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'I want veterans to feel honored'

Florida dentist opens office to 102 veterans on Veterans Day

November 28, 2016

By Michelle Manchir

Here’s a hero: More than 100 veterans visited Dr. John Gammichia’s dental office on Veterans Day for dental care at no cost.
Apopka, Fla. — Calling himself a patriotic person with staff members in his dental office whose spouses are members of the armed services, Dr. John Gammichia said making his annual day of service one to support veterans was an obvious choice.

"There's often so much red tape for veterans to get care through established veterans programs," he said. "This was a day to eliminate that burden and serve others that served for us. I want veterans to feel honored."

Dr. Gammichia, his staff and a team of volunteers provided care to 102 patients, the first of whom got in line at the dental office at 4:30 a.m. on Veterans Day, Nov. 11.

Twelve dentists, four hygienists, two oral surgeons and a host of other volunteers, including Dr. Gammichia's four children, donated their time, ensuring care for the veterans who came out, he said. Treatments included debridements, restorations and extractions, and his removable denture lab even donated services to help repair partials and start a denture for a veteran "who said he wanted to have teeth before he died," Dr. Gammichia said.

Serving service members: Some of the volunteers behind Operation Bright Smile pause for a photo. Dr. John Gammichia, third from right in the front row, held the event at his dental office in Apopka, Florida.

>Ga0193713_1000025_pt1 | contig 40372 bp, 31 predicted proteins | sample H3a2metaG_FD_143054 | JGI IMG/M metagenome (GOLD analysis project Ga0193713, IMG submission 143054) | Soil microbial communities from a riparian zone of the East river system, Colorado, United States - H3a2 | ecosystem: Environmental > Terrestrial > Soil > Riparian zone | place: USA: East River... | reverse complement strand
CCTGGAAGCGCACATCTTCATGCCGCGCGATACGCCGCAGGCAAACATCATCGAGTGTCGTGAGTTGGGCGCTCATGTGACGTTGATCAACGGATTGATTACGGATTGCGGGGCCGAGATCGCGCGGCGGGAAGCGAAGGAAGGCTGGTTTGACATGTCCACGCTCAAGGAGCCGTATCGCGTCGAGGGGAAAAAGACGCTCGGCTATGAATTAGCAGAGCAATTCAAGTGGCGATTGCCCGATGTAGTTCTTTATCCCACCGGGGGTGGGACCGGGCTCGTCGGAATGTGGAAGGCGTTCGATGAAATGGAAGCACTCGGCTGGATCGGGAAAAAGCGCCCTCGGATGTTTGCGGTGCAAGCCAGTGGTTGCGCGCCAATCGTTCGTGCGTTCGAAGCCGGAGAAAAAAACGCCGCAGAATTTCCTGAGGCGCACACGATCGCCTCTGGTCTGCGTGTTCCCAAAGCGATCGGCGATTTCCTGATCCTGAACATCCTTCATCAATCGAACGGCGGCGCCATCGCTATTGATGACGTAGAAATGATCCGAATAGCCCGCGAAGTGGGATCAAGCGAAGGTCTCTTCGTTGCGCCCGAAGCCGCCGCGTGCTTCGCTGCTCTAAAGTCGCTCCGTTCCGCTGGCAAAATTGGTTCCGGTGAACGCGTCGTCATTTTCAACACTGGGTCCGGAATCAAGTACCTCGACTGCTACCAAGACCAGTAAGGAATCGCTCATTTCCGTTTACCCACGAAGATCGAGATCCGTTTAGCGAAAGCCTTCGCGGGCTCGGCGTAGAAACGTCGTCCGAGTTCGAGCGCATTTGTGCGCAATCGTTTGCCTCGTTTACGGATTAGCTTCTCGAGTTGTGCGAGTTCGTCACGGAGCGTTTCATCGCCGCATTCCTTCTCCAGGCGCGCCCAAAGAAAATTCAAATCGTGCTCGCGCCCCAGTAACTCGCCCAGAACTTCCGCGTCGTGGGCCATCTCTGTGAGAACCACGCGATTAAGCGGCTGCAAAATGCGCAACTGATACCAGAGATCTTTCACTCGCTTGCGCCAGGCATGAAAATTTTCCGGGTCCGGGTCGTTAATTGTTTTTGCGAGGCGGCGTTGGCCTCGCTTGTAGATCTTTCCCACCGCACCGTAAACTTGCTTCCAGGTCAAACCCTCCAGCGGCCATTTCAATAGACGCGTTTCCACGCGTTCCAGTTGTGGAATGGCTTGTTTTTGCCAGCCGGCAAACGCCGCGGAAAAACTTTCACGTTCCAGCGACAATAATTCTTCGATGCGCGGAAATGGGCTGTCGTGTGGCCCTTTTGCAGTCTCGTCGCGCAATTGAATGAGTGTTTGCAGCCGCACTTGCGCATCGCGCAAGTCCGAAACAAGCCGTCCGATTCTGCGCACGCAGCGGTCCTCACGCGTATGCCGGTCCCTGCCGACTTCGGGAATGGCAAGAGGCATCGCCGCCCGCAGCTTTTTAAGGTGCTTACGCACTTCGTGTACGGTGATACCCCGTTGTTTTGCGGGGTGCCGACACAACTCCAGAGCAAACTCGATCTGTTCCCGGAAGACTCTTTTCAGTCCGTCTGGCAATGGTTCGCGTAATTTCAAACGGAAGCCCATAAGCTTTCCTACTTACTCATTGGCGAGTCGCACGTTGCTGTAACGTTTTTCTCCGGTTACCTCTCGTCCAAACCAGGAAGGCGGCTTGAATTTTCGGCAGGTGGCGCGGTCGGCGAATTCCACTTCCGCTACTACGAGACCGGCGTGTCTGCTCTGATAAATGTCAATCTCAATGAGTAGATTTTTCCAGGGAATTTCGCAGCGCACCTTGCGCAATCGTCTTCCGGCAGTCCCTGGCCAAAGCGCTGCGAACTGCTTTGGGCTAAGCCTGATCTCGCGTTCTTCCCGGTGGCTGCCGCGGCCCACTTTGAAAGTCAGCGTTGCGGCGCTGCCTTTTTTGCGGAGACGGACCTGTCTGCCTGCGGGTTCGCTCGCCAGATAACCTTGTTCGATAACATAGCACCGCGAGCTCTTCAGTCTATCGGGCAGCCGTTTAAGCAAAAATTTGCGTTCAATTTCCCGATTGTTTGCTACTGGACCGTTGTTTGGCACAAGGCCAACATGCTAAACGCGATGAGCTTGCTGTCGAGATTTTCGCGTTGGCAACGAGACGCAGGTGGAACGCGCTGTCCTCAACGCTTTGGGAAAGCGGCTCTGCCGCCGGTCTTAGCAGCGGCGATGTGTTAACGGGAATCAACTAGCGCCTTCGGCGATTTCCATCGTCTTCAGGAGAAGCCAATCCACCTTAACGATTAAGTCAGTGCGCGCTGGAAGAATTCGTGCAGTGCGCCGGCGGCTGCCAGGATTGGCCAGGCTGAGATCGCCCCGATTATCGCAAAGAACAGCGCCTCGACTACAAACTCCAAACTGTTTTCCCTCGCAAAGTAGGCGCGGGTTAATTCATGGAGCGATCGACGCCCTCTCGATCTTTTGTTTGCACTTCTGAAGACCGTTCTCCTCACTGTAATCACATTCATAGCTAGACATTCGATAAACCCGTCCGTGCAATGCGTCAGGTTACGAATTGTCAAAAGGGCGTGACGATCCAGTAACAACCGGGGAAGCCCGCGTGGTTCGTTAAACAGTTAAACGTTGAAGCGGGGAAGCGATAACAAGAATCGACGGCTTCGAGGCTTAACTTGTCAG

One volunteer grilled burgers and hot dogs for the patients who had to wait, in a few cases up to six hours, for care. Dr. Gammichia's sister, who owns a hair salon, "came out with one of her employees and they cut hair all day," he said.

The response from patients was profound. One patient ordered pizzas for the staff a few days after the event, while another brought the team a homemade cheesecake. The dental office has received cards and letters since the day of service, too.

"Of course the patients were appreciative," Dr. Gammichia said, "but so were the volunteers. When I overheard the volunteers say 'thank you for your service' to the patients — man, that was cool."

Dr. Gammichia said he plans to hold the same type of program next year on Veteran's Day, and hopes others may be inspired to do the same.

Planning the logistics and marketing the day took a good deal of time and energy, Dr. Gammichia acknowledged, but "it is very rewarding in so many ways."

Dr. Gammichia said he welcomes questions about how to plan a day of service. He can be reached via email at